How To Make Oat Milk At Home
Cozy Tater Tot Casserole + "New Kid On The Block" Jonathan Knight
Brooke Shields Talks Holiday Plans + Her New Movie "Holiday Harm…
A Master Sommelier's Holiday Meal Wine Pairings
How to Make Pumpkin Semifreddo with Chocolate-Covered Pistachios…
How to Make Korean-Style Stir-Fried Rice Cakes (Tteokbokki) | Ra…
Cheesy Christmas Wreath + DIY Holiday Party Decorations
How to Make Pasta with Beans + Greens | Quick & Easy Kid-Friendl…
How to Make Cranberry and Cornbread Cobbler | Chef Ronnie Woo
Simple Tips to Help Nervous Dogs With Separation Anxiety
How to Make Pear Phyllo Dough "Crumble" | Chef Ronnie Woo
Why Your Pet Rabbit Chews Everything—and How to Stop It
A Must-Try Holiday Dessert + Rach & John Answer Your Qs
How Personal Trainer Bob Harper Avoids Holiday Overeating
3 New Movies to See in Winter 2022
New Deals For Holiday Gifts! Diamond Necklace + More—Between 50%…
How to Make Porcupine Meatballs in Tomato Soup| Rachael Ray
Cornbread & Cranberry Cobbler + Rach's Chicken Pot Pie Casserole
Must-Watch Movies + Can't-Miss Deals on Holiday Gifts
How To Make ADORABLE Gingerbread Man Cupcakes in Hot Cocoa Hot T…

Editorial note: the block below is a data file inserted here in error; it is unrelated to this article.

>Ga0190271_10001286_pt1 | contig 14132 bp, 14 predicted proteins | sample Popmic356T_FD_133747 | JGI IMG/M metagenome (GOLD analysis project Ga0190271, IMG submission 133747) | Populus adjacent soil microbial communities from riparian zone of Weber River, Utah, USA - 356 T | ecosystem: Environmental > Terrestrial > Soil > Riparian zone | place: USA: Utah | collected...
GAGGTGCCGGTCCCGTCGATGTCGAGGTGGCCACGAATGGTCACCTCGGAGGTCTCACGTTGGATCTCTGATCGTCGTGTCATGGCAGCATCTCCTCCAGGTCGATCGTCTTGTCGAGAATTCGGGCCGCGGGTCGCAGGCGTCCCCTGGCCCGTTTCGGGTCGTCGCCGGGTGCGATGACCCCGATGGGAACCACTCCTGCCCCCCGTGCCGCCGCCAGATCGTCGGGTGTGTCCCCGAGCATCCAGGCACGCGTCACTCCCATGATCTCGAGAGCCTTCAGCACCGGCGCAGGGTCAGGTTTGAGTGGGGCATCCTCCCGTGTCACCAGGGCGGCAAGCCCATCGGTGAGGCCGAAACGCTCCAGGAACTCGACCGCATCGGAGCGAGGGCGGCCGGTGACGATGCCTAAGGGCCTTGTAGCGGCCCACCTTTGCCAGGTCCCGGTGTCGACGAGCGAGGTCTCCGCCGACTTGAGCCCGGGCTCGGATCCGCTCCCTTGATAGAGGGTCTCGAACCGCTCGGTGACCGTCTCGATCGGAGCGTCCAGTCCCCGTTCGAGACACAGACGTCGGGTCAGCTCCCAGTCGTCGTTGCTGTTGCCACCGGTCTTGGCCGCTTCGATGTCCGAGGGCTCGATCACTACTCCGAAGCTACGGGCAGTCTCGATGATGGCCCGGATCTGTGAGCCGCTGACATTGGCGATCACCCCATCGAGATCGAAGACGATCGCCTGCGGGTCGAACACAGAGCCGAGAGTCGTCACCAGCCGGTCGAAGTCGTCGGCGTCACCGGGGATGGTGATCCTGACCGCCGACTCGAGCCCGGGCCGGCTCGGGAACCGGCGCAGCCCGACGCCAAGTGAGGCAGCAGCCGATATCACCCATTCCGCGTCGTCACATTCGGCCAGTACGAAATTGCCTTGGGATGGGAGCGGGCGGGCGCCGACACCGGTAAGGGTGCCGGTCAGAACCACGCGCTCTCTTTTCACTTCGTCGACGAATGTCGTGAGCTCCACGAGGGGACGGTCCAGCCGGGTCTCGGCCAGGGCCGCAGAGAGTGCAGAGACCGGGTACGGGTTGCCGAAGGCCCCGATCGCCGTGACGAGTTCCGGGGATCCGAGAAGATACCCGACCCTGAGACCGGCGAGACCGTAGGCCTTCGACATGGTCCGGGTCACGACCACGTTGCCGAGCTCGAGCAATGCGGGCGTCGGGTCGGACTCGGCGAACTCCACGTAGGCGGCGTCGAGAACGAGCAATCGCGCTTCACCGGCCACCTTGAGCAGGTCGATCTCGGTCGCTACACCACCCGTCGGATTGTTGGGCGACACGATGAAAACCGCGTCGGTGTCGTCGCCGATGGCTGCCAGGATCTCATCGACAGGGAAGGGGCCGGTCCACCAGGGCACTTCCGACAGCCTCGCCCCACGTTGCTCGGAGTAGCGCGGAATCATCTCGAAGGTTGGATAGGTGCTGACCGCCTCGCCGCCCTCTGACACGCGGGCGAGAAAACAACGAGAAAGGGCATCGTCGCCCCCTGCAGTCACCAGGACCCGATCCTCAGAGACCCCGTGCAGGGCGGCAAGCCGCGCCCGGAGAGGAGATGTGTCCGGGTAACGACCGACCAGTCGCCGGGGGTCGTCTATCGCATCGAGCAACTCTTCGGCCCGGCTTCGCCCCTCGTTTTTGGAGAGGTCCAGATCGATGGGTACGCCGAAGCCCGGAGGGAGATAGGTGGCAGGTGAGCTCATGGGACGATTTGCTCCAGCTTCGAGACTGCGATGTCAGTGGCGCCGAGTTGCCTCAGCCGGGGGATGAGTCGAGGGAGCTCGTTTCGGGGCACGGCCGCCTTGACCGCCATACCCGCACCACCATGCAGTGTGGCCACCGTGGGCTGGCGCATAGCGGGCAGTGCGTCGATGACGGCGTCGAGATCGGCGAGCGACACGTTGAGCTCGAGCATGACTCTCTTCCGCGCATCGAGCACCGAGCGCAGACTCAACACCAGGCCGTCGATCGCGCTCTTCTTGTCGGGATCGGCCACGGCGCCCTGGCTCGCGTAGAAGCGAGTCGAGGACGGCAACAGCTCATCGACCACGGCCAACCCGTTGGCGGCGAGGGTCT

If you've walked into a trendy coffee shop lately, like one of our studio audience members did in NYC, you might have noticed a new popular milk option — oat milk! (No, seriously, it's everywhere. Even Bob Harper told us he switched the almond milk in his morning coffee to oat milk last year.)
Well, what's all the fuss about?
Physician and best-selling author Dr. Ian Smith has the scoop.
"This milk has more protein than any non-dairy milk," the doc explains, "except for soy."
"[It's] a little lower in calories," he continues, "and [the] beauty is that the oat is a whole grain, so [it has] all those phytonutrients — fiber, protein, B vitamins. It's all in here."
Plus, you can make it yourself at home instead of buying it, Dr. Ian says!
First, the doc starts with either one part whole oats or steel cut oats. Then, he adds two parts water and lets the mixture soak for at least eight hours, but ideally overnight.
After it soaks, put the mixture into your blender and blend for 30 to 45 seconds. Pour the blended mixture into a strainer or a cheesecloth, and voilà, you have oat milk.
You can store your homemade oat milk in the fridge for about five days, Dr. Ian says.
And as he puts it, it tastes like liquid oatmeal. (We're not mad about that!)
Always check with your doctor before you make dietary changes.